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Microerosion processes due to the impact of raindrops on the soil (rainsplash) represent an important mechanism of detachment and removal of soil parcels. The annual and interannual patterns of rainsplash erosion are controlled by the variability of rainfall, vegetation cover, and land-use practice. This paper presents a study of the interannual variability of rainfall erosivity (which is an indicator of the erosive power of rainfall) due to winter precipitation in the southwestern United States and its connection to the El Niño-Southern Oscillation (ENSO). A remarkable degree of dependence was found between the values of winter erosivity and the Southern Oscillation index (SOI) in the months proceeding and during each winter. In general, it was observed that the erosive power of rainfall is stronger during El Niño years and weaker during the La Niña phase in the U.S. southwest, as is the rainfall itself. It was also observed that the erosivity and SOI are nonlinearly related. This dependence of rainfall erosivity on the ENSO signal suggests a potential short-term predictability of the erosive phases and could be useful in the implementation of new strategies of soil conservation.
ChiaraVallebona, ElisaPellegrino, Paolo Frumento et al. Temporal trends in extreme rainfall intensity and erosivity in the Mediterranean region: a case study in southern Tuscany, Italy[J]. , 2015, 128(1): 139-151.http://link.springer.com/article/10.1007/s10584-014-1287-9
ABSTRACT Worldwide climate is likely to become more variable or extreme with increases in intense precipitation. In Mediterranean areas, climate change will increase the risks of droughts, flash floods and soil erosion. Despite rainfall intensity being a key factor in erosive processes, in these areas information on extreme rainfall intensity and the associated erosivity, based on high-temporal resolution data, is either non homogeneous or scarce. These parameters thus need to be assessed in order to highlight suitable adaptation strategies. In this paper, an hourly rainfall intensity (RI) data series is analyzed together with the corresponding 1-min rainfall intensity maximum (RIm) of 23 rainfall gauges located in Tuscany, Italy, in an area highly vulnerable to erosion. The aim is to look for temporal trends (1989-2010) in extreme rainfall intensity and erosivity. Fixed effect logistic regression shows statistically significant temporal increases in the number of RI and RIm exceedances over the 95th percentile threshold. Winter is shown to be the season with the strongest increasing trend in coastal and inland rainfall gauge groups, followed by spring for the coastal group and autumn for the inland group. Linear regressions show that in the inland group there is a temporal increase in rainfall erosivity and on a seasonal basis, the highest increase is observed in autumn. By contrast, for the coastal group this increasing trend is only detectable for spring and winter. Such an increase in rainfall erosivity and its potential continuation could have a strong adverse effect on Mediterranean land conservation.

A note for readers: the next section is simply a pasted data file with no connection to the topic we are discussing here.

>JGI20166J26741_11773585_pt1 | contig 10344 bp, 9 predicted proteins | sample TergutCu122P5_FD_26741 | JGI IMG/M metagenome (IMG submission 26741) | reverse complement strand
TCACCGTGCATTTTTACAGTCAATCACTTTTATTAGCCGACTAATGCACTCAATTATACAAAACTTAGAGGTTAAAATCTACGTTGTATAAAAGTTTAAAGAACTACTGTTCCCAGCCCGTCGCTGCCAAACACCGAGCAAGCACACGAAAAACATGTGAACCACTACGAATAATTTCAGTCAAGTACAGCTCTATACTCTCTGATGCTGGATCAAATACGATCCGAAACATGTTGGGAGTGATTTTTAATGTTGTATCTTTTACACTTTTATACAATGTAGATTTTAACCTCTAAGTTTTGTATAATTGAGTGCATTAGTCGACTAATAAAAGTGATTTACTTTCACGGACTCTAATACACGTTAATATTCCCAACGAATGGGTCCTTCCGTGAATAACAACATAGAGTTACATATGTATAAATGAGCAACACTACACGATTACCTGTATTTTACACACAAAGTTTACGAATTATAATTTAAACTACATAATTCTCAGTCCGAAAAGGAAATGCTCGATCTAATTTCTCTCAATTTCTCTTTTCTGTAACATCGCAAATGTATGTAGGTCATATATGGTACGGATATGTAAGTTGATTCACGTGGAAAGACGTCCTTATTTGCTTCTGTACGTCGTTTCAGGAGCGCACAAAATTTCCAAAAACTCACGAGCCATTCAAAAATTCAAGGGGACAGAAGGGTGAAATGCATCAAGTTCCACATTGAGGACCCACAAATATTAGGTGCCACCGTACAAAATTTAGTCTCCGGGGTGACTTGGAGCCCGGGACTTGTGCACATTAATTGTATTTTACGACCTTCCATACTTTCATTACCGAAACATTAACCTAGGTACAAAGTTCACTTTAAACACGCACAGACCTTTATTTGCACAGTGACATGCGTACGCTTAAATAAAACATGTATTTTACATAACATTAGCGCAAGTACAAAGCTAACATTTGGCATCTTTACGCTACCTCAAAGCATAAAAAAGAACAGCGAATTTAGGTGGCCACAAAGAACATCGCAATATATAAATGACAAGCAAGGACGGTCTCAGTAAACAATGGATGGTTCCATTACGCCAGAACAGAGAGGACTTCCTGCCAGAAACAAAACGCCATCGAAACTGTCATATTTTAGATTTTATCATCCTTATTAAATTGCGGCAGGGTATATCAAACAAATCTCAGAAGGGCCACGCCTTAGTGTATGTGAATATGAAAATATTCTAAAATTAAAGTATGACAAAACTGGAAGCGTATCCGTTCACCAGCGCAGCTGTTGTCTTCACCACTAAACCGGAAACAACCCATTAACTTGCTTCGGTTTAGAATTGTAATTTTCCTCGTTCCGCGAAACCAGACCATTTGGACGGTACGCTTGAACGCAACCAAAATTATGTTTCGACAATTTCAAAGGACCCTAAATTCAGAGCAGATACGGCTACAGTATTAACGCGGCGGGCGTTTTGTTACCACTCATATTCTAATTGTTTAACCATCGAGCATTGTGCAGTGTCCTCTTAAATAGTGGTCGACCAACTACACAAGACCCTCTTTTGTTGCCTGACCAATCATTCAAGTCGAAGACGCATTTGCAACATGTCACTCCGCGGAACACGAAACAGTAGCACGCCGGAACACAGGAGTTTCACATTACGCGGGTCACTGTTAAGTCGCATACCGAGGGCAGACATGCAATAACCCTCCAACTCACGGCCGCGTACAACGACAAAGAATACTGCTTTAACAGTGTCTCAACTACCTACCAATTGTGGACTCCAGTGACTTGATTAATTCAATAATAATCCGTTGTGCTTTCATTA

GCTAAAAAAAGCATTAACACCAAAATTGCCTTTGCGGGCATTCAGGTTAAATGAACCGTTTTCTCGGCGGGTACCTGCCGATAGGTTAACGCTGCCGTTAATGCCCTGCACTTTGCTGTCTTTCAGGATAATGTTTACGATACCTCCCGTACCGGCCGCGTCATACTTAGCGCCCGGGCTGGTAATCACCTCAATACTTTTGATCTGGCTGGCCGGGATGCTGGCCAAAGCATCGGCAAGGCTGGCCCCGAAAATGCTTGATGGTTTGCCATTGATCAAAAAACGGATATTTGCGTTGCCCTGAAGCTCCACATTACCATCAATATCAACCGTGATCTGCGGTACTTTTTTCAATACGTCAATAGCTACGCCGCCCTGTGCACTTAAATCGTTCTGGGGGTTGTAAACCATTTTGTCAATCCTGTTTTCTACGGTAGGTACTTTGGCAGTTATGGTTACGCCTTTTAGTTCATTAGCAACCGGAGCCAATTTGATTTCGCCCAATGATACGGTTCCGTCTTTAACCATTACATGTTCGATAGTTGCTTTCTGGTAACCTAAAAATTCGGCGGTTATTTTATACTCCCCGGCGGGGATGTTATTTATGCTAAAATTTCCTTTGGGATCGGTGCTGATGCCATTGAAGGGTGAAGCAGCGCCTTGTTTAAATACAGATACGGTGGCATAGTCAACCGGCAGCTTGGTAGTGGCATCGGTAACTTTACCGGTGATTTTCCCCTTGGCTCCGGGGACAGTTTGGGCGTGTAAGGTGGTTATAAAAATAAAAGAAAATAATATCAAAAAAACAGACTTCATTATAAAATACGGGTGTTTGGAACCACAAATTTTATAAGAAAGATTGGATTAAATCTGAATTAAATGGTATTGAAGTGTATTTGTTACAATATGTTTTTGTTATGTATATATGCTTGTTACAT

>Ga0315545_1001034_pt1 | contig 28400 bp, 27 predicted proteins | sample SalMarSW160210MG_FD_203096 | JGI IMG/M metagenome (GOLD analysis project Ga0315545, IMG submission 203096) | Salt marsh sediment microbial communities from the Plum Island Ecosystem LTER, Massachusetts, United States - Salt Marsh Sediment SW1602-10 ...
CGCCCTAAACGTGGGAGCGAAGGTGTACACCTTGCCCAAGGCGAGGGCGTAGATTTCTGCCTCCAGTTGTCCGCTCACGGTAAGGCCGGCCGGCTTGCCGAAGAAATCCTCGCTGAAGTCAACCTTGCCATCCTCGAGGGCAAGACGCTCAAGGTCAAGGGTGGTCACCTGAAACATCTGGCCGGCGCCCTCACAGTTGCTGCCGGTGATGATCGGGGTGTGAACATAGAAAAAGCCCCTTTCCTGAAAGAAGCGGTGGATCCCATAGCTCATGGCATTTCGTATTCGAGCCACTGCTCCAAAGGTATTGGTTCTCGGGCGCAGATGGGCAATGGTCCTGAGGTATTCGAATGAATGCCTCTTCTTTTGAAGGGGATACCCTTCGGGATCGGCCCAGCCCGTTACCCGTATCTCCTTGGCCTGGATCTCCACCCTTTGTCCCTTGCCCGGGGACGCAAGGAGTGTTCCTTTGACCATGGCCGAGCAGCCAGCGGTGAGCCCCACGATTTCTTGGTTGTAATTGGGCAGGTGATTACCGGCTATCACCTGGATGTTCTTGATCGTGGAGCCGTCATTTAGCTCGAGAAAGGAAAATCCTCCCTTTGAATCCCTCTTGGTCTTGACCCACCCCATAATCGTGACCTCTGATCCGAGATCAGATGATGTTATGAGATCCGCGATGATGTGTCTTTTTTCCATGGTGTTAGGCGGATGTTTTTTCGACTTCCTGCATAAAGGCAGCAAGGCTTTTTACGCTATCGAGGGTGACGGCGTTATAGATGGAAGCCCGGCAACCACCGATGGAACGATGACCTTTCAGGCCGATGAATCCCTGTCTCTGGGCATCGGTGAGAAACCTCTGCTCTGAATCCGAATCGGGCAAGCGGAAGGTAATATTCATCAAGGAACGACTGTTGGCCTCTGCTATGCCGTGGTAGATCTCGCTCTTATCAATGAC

The Chinese precipitation patterns in flood season associated with the El05ino/southern Oscillation(ENSO) are investigated, especially in the eastern China, using the rather long period rainfall data in this century. The results show that there are remarkable differences between the precipitation patterns in ENSO warm phase (El05ino year) and cold phase (La05ino year) flood seasons, as well as between the patterns in El05ino years and their next years. The most parts of China receive below normal rainfall in El05ino year flood seasons, but the coastal area of Southeast China receives above normal amounts. Comparatively, the most parts of China receives above normal rainfall in El05ino’s next year flood seasons, but the eastern part of the reaches among the Huanghe (Yellow) River, the Huaihe River and the Haihe River, and the05ortheast China receive less. During ENSO cold phase, the reaches of the Changjiang(Yangtze) River and the05orth China receive more amounts than normal rainfall in La05ino year flood seasons, and the other regions of China receive less. In La05ino next years, the coastal area of the Southeast China, the most part of the05ortheast China and the regions between the Huanghe River and the Huaihe River receive more precipitation during flood seasons, but the other parts receive below normal precipitation.
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Although there is an annual mean precipitation about 1 700 mm in Guangdong Province, it greatly varies with season and region. Flood season (April-September) includes above 80% rainfall of a year, and meanwhile the rainfall has a significant intra-seasonal variability. On the other hand, large evaporation due to high average air temperature also balances some part of the great precipitation in Guangdong. An index to reflect the drought is defined using rainfall and temperature observations of 86 surface stations in Guangdong. The index distinguishes the dry and wet season in Guangdong and reflects the fact that there is a dryer climate in the south than elsewhere of Guangdong in spring and a wetter climate in the north in fall, which indicates the index is reasonable. The trend analyses give an understanding of the linear humidity change. For the whole province of Guangdong, the climates from February to March, from July to August and December tend to be wetter than before, and dryer from October to November and few changes in months else. The results show that the autumn drought would be more severe in the future and the winter-spring drought would be lighter. The spatial distribution of the linear trends has a great difference and its interannual variability is affected by air-sea and air-land interactions.